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Human-Robot-Interaction

Learning Assistance By Demonstration SystemIt’s been a while since my last post. Excuse: thesis write-up. Update: Thesis submitted!

In other news, our recent work on Learning Assistance by Demonstration was accepted this year’s IROS! It’ll be a fun and interesting conference in Tokyo, Japan! You can find a preprint here.

Abstract:  Crafting a proper assistance policy is a difficult endeavour but essential for the development of robotic assistants. Indeed, assistance is a complex issue that depends not only on the task-at-hand, but also on the state of the user, environment and competing objectives. As a way forward, this paper proposes learning the task of assistance through observation; an approach we term Learning Assistance by Demonstration (LAD). Our methodology is a subclass of Learning-by-Demonstration (LbD), yet directly addresses difficult issues associated with proper assistance such as when and how to appropriately assist. To learn assistive policies, we develop a probabilistic model that explicitly captures these elements and provide efficient, online, training methods. Experimental results on smart mobility assistance — using both simulation and a real-world smart wheelchair platform — demonstrate the effectiveness of our approach; the LAD model quickly learns when to assist  (achieving an AUC score of 0.95 after only one demonstration) and improves with additional examples. Results show that this translates into better task-performance; our LAD-enabled smart wheelchair improved participant driving performance (measured in lap seconds) by 20.6s (a speedup of 137%), after a single teacher demonstration.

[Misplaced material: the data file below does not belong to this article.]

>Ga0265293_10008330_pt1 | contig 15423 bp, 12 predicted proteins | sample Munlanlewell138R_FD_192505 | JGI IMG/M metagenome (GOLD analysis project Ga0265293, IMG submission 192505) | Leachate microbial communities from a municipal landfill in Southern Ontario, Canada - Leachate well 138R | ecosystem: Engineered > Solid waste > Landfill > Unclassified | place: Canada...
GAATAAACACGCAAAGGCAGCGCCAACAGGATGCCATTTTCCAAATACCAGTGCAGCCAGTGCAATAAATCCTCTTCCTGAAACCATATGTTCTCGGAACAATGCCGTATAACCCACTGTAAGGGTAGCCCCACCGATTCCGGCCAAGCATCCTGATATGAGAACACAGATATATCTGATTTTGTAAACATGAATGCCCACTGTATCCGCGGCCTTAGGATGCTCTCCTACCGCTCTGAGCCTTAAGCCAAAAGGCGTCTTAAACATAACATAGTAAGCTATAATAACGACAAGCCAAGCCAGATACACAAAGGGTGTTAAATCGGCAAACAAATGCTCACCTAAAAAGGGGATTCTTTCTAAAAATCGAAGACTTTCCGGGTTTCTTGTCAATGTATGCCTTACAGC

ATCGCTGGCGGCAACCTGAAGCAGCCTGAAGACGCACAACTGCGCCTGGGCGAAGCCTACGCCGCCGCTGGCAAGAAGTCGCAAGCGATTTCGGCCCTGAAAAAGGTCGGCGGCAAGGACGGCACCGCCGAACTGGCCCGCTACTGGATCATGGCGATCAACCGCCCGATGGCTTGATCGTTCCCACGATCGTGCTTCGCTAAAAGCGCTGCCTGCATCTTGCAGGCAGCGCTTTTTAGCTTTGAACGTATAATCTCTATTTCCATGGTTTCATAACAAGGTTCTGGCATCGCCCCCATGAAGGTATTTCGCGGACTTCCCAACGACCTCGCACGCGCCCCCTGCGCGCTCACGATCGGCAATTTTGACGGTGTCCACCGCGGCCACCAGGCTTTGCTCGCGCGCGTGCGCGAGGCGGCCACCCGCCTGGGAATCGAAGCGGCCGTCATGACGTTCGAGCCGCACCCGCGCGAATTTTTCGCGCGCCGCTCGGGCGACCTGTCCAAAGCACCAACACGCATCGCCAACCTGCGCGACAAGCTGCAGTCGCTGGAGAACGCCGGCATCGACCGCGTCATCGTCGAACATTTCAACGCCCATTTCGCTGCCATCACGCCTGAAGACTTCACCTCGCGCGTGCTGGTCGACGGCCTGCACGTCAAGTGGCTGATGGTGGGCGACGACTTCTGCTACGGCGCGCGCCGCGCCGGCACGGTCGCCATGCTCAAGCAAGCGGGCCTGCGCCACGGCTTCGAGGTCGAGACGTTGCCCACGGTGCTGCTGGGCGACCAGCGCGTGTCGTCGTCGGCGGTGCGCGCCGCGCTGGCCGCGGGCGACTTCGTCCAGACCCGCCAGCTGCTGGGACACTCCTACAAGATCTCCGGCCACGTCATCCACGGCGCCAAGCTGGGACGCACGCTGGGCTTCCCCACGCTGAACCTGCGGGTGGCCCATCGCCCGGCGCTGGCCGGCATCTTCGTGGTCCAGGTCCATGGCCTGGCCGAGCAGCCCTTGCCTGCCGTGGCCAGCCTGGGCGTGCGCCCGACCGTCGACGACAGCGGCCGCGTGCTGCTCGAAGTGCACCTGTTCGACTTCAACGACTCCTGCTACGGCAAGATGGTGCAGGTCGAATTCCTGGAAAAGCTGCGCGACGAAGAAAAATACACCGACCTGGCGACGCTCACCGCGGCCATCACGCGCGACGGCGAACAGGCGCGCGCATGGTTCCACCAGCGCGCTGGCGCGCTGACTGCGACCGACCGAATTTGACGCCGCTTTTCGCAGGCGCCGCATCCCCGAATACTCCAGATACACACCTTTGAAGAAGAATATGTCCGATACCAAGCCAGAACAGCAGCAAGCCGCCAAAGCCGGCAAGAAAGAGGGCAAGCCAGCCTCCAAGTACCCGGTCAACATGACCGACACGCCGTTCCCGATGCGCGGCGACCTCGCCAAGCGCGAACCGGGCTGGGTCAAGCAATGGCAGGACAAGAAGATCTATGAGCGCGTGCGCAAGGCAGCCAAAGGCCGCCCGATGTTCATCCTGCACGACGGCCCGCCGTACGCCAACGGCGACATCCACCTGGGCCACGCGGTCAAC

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Just got news that our paper on the ARTY smart paediatric wheelchair was accepted to the IROS 2012 Workshop on Progress, Challenges and Future Perspectives in Navigation and Manipulation Assistance for Robotic Wheelchairs.

Abstract: Standard powered wheelchairs are still heavily dependent on the cognitive capabilities of users. Unfortunately, this excludes disabled users who lack the required problem-solving and spatial skills, particularly young children. For these children to be denied powered mobility is a crucial set-back; exploration is important for their cognitive, emotional and psychosocial development. In this paper, we present a safer paediatric wheelchair: the Assistive Robot Transport for Youngsters (ARTY). The fundamental goal of this research is to provide a key-enabling technology to young children who would otherwise be unable to navigate independently in their environment. In addition to the technical details of our smart wheelchair, we present user-trials with able-bodied individuals as well as one 5-year-old child with special needs. ARTY promises to provide young children with “early access” to the path towards mobility independence.

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More information about ARTY (with video).

Independent mobility is crucial for a growing child and its loss can severely impact cognitive, emotional and social development. Unfortunately, powered wheelchair provision for young children has been difficult due to safety concerns. But powered mobility need not be unsafe. Risks can be reduced through the use of robotic technology (e.g., obstacle avoidance) and we present a prototype safe smart paediatric wheelchair: the Assistive Robot Transport for Youngsters (ARTY). A core aspect of our work is that we aim to bring ARTY to the field and we discuss the challenges faced when trying to involve children in the development/testing of medical technology. We discuss one preliminary experiment designed as a “Hide-and-Seek” game as a short case study.

Note: This paper was submitted to the ACM/IEEE HRI-2011 Pioneers Workshop, Lausanne 2011.

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